The participants engaged in a forest therapy session guided by psychologists or psychotherapists following a standardized protocol, lasting approximately 2.5 hours. The session involved slow walking of short duration, with pauses of 15 minutes at five different spots. At each stop, individuals were encouraged to focus on one sense (visual, auditory, tactile, olfactory perception). The protocol includes a 20-minute stop for free immersive activity.

A very extensive campaign was arranged between June 2021 and October 2022, at 39 forest sites across Italy, including mountain, hill, and urban park settings, with more than 1300 adults participating to standardized forest therapy experiences [3].

The large database built upon such campaign allowed to achieve important and original results. For the first time, it was shown that the inhalation of plant-emitted MTs, and in particular α-pinene, produced a specific, dose-dependent anxiolytic effect, independent of any other factor. About 30% of the overall reduction in anxiety symptoms achieved after 2.5-hours of forest therapy sessions in environments endowed with above-the-average MTs concentration, were attributable to the exposure to MTs themselves, with a significant dose-dependent size of the anxiolytic effect [4].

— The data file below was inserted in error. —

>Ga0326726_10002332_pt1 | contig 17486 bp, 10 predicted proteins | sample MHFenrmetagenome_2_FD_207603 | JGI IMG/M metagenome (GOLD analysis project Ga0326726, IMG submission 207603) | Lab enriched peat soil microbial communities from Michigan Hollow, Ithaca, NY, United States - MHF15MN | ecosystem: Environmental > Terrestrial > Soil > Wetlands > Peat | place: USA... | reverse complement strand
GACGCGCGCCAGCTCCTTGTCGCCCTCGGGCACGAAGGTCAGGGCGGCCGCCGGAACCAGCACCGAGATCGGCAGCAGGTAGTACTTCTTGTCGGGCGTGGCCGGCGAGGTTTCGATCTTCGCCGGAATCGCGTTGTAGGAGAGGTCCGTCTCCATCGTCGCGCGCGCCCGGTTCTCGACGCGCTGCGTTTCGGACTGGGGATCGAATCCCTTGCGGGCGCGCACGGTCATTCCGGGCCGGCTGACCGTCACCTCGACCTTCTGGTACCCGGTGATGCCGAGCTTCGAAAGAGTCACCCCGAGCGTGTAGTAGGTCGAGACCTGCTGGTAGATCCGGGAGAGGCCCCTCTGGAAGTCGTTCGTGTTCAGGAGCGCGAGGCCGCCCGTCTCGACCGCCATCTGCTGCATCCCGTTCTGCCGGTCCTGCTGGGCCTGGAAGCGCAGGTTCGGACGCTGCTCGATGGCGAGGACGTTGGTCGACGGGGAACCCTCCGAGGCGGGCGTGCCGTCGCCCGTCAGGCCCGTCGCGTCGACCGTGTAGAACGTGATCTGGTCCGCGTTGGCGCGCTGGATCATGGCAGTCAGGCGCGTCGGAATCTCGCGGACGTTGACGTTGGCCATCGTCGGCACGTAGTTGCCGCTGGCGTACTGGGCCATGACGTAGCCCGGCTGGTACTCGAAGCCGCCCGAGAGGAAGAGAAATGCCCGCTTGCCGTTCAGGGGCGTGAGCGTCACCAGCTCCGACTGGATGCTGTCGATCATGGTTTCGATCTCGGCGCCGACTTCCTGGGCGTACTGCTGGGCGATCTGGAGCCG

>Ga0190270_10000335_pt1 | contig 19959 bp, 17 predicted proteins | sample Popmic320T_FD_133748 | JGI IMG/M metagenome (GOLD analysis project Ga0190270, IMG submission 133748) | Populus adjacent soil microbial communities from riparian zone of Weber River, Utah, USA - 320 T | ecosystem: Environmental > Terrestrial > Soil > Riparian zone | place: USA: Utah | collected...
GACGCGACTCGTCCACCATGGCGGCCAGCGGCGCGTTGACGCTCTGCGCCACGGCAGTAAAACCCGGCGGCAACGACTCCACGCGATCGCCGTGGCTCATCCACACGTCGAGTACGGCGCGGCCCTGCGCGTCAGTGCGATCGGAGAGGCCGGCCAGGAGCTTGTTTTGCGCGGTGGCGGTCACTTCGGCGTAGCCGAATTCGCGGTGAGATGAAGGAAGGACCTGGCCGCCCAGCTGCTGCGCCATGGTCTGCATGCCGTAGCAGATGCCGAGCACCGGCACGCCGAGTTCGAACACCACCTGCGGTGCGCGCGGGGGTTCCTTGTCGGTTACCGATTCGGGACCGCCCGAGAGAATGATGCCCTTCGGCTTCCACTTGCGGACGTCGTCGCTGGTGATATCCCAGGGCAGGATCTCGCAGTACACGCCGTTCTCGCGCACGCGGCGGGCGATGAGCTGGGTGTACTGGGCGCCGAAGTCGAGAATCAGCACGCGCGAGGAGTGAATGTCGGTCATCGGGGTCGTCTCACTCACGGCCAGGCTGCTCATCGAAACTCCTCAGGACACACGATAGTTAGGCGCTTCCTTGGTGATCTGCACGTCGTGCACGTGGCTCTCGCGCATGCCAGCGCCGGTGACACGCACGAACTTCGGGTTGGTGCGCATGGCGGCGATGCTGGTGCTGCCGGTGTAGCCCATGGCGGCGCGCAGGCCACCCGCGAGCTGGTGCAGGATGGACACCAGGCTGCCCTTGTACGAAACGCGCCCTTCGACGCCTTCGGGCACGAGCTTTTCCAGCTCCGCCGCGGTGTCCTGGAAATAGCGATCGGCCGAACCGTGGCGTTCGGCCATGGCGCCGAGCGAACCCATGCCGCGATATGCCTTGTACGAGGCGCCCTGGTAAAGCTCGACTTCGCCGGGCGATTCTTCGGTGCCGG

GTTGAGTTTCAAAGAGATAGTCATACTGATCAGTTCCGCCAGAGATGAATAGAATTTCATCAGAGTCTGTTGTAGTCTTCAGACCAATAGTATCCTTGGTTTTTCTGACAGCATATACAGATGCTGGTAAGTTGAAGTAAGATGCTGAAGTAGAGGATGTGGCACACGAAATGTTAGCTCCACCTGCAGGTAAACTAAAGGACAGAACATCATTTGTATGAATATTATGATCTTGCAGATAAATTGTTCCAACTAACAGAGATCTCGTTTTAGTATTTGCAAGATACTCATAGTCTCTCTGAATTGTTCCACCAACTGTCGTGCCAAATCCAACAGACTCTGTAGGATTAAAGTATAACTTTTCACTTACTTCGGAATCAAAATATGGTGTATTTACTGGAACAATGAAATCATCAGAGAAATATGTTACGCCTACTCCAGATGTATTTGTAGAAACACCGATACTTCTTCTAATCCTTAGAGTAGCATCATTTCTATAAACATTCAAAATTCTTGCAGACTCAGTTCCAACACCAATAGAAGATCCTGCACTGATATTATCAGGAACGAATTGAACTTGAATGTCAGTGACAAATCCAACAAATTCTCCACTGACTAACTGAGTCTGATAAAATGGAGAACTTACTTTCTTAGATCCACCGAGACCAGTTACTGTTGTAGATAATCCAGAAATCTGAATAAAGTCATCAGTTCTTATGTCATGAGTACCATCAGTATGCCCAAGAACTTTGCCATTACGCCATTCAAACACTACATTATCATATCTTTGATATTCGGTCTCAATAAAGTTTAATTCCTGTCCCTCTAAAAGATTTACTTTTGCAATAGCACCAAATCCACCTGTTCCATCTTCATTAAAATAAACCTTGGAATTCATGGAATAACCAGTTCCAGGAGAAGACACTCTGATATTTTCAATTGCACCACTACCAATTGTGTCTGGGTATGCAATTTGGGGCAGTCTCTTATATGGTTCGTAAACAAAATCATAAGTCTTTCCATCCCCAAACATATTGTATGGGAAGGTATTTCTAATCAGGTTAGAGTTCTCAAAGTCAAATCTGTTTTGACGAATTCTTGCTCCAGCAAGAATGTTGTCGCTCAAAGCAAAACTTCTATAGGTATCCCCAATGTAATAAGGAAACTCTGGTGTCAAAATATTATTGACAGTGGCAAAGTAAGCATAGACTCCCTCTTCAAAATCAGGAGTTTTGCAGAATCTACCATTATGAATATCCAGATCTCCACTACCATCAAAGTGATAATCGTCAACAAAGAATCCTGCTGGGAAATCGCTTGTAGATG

Another study, performed in cooperation with the “Pio XII Institute” Altitude Pediatric Asthma Center at Lake Misurina, eastern Italian Alps, found statistically significant associations between the quantity of monoterpenes inhaled by asthmatic adolescents admitted to the rehabilitation camp and the improvement of their respiratory functions, according to several different measures; such an effect was related to the benefits on the patency of the small airways [5].

These results allowed to define the direct therapeutic role offered by the exposure to forest settings with regards to anxiety and asthma symptoms, and to identify the direct dependence of the health effects on the dose of inhaled monoterpenes.

Moreover, the same results allowed to define some objective criteria for identifying Forest Therapy stations capable of providing clinical level services and assign a specific therapeutic value to each forest and nature site, depending on plant species, extension of forest stands, altitude, climate, and conditions on the season and the period of the day.

Forasmuch as the economic value of protected natural areas, assessed based on the improvement of the mental health of visitors, amounts to about 6% of global gross domestic product (GDP) [6,7], and that anxiety imbalances have been associated with a 52 % increased risk of cardiovascular diseases (CVD), independently of any other risk factors [8,9], any effort aimed at increasing the ecosystem functions and services of natural and protected areas towards human mental and physiological health, including conservation and protection of biodiversity, is widely justified based on benefits to both individual health and public healthcare budgets.

Referenced Publications List